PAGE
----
clock menu more-arrow no yes mobile

Filed under:

Are We Sure … That We’ve Already Seen the Best of the Oklahoma City Thunder?

After two straight seasons of first-round disappointments in the postseason, the Thunder reemerge with one of their deepest rosters ever. With several notable key additions (and subtractions), perhaps this is the season a Russell Westbrook–led team will break through.

Getty Images/Ringer illustration

The offseason established a host of new story lines across the NBA that require closer inspection. Throughout August, we’re giving second thoughts to the most intriguing ones.

When I think about the Thunder, I picture a working heart monitor. The spikes and drops on the screen paint a fitting picture of the inconsistency that’s haunted them the past few seasons, following Kevin Durant’s departure. Like most teams, the Thunder take after their franchise player. And much like Russell Westbrook in general, the Thunder’s highs have been skyscrapers, and their lows underground bunkers. It’s the lows that most have chosen to define Oklahoma City’s success since 2016; it’s the lows that are most resonant. They have yet to win a playoff series since Durant joined the Warriors.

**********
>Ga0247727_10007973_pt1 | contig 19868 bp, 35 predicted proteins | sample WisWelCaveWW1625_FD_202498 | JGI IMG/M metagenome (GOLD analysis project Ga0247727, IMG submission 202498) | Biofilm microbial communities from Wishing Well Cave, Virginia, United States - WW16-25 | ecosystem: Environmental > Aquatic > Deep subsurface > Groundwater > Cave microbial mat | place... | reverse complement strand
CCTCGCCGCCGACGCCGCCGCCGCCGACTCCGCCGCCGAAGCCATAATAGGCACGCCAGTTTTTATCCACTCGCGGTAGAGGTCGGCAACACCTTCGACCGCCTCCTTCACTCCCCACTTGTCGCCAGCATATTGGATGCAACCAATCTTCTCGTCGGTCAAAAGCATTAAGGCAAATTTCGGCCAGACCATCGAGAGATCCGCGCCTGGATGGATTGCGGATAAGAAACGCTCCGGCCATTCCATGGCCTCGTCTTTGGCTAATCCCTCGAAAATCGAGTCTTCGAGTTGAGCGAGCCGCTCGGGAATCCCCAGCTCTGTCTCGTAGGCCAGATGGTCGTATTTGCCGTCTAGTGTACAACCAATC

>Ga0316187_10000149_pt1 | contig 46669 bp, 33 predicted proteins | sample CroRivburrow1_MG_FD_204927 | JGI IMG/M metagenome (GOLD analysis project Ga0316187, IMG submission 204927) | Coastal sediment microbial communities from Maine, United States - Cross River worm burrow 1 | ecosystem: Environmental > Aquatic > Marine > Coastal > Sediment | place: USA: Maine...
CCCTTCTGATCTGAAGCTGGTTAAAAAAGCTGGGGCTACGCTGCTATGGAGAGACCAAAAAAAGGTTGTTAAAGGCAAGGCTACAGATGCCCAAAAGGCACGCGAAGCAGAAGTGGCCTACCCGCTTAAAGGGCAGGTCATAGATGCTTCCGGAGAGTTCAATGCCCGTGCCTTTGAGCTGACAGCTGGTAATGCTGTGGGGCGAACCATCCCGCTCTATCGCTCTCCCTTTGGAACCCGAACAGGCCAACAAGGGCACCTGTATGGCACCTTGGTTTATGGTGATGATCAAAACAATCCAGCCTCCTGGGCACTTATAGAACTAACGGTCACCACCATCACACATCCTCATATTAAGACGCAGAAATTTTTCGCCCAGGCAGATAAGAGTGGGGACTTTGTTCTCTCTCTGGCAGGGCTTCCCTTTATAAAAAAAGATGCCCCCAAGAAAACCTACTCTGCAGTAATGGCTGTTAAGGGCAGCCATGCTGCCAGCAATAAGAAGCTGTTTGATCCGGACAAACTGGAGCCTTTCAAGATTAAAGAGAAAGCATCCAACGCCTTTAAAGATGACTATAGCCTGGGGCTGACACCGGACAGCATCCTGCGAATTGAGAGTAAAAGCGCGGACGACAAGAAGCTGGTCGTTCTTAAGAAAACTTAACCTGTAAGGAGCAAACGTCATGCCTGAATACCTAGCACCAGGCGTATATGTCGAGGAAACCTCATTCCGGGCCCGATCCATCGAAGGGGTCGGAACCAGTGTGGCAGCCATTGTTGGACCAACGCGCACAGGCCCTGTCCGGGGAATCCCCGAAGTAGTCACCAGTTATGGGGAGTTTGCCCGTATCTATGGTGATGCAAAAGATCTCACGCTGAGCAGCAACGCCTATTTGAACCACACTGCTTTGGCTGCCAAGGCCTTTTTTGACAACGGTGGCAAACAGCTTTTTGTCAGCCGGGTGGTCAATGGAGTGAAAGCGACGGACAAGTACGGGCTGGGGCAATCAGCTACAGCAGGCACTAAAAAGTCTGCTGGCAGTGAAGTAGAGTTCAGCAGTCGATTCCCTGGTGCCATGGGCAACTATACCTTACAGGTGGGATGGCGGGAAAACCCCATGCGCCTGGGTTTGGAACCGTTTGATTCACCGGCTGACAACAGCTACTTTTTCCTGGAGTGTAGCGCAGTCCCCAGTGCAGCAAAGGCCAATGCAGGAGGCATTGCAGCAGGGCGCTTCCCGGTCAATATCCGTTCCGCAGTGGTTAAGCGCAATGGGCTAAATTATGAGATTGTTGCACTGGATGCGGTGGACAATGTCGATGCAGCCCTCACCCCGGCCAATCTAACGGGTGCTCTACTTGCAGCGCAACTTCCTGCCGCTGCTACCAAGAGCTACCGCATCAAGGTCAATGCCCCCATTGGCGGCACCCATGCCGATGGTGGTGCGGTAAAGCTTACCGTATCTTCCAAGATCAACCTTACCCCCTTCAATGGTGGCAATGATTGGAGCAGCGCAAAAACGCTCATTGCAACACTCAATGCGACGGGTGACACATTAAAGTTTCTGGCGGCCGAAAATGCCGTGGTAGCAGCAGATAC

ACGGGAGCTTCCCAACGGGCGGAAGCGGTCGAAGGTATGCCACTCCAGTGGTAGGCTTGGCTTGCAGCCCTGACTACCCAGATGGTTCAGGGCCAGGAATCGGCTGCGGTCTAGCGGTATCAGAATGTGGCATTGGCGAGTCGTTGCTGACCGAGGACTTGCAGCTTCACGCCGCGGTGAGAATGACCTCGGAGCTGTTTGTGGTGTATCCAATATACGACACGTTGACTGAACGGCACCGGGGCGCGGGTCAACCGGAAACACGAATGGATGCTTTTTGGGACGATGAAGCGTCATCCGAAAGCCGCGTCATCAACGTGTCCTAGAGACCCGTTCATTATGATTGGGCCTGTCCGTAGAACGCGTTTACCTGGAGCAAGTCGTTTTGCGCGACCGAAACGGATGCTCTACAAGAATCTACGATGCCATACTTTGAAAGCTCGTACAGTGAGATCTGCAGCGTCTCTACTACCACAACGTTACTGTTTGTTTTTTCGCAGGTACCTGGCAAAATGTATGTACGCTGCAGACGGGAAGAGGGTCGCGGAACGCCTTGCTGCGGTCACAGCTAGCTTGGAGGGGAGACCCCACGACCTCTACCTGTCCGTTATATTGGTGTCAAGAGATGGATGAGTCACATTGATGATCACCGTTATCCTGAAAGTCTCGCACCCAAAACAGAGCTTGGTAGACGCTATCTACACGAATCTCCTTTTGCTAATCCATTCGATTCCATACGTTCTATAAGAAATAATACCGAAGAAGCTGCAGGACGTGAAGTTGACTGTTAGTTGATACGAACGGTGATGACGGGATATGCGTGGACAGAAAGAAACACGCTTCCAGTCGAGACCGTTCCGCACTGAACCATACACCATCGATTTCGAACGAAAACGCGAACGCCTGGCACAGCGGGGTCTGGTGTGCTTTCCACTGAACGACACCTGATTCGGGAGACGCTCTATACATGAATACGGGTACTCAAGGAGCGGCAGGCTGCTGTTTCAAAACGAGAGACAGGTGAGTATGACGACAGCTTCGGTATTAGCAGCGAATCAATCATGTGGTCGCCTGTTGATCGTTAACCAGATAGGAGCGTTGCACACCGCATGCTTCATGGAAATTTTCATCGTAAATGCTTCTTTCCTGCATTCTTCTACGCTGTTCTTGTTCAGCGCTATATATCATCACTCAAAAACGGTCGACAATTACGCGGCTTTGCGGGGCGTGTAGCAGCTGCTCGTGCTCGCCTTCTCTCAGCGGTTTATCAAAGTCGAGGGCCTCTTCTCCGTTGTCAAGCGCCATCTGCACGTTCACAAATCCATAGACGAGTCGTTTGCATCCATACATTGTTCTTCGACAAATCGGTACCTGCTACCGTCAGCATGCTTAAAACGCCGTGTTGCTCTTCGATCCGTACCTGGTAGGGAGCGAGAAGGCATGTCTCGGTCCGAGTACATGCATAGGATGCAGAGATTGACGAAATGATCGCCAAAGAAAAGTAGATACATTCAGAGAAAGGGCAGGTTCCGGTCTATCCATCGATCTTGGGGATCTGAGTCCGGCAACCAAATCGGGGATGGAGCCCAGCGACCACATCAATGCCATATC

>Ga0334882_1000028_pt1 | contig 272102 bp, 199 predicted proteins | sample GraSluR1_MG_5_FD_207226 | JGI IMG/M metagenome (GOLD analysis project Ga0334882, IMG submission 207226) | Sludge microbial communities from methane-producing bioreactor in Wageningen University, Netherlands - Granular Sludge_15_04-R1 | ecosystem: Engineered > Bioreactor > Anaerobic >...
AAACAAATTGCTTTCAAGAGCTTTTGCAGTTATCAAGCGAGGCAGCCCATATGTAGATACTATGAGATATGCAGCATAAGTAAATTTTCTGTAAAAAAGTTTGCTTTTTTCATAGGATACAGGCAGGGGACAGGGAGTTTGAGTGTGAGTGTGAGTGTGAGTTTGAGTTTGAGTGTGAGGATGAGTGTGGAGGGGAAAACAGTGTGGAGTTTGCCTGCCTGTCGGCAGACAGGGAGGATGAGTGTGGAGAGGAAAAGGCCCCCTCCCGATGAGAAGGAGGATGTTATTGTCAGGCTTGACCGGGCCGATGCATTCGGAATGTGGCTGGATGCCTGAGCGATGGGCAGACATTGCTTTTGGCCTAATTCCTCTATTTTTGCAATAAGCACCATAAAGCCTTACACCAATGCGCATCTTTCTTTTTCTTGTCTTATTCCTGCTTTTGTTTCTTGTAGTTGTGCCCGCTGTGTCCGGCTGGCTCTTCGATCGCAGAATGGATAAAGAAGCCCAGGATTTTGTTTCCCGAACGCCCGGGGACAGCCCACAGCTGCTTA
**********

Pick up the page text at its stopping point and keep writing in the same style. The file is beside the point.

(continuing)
OKC’s first go at a Durant-less world in 2016-17 turned Westbrook into a deity. His inefficiencies were pardoned by his historic triple-double narrative. They’d go on to lose to the Rockets in five games in the first round. Last summer, general manager Sam Presti doubled down after Westbrook’s MVP award by trading for Paul George and Carmelo Anthony. One worked, one didn’t. George is still around after spurning Los Angeles to sign a four-year, $137 million max deal to stay in OKC. The Melo experiment won’t be remembered fondly. But Presti’s gamble still paid off. In spite of everything, the Thunder enter the 2018-19 season with a formidable big three. George and Westbrook, as well as the ever-underrated Steven Adams (still only 25!), give the Thunder a core that will be competitive for the foreseeable future. They’re set at the top. The question is: How far can they go?

After two tumultuous years, OKC heads into this season with a roster that’s more complete than either of the past two iterations. Its 11 highest-paid players are all in between 24 and 29 years old. Since the Thunder traded Melo, there’s no longer a prideful elder statesman they have to appease. It’s addition by subtraction, and with low-risk, high-upside reserve acquisitions like Dennis Schröder and Nerlens Noel, the Thunder might be one of the deepest teams in the league. And at perhaps the perfect time too. In the West, the Lakers have LeBron but also a plethora of unknowns. The Jazz are, at the end of the day, still relying on a 21-year-old in Donovan Mitchell, and the Rockets didn’t improve much on paper this summer, trading consistent role players for wild cards that could backfire. No one is going to match the Warriors’ offensive talent, but if everything clicks, OKC’s defense should be stout enough to present a tough road block on their way to another Finals.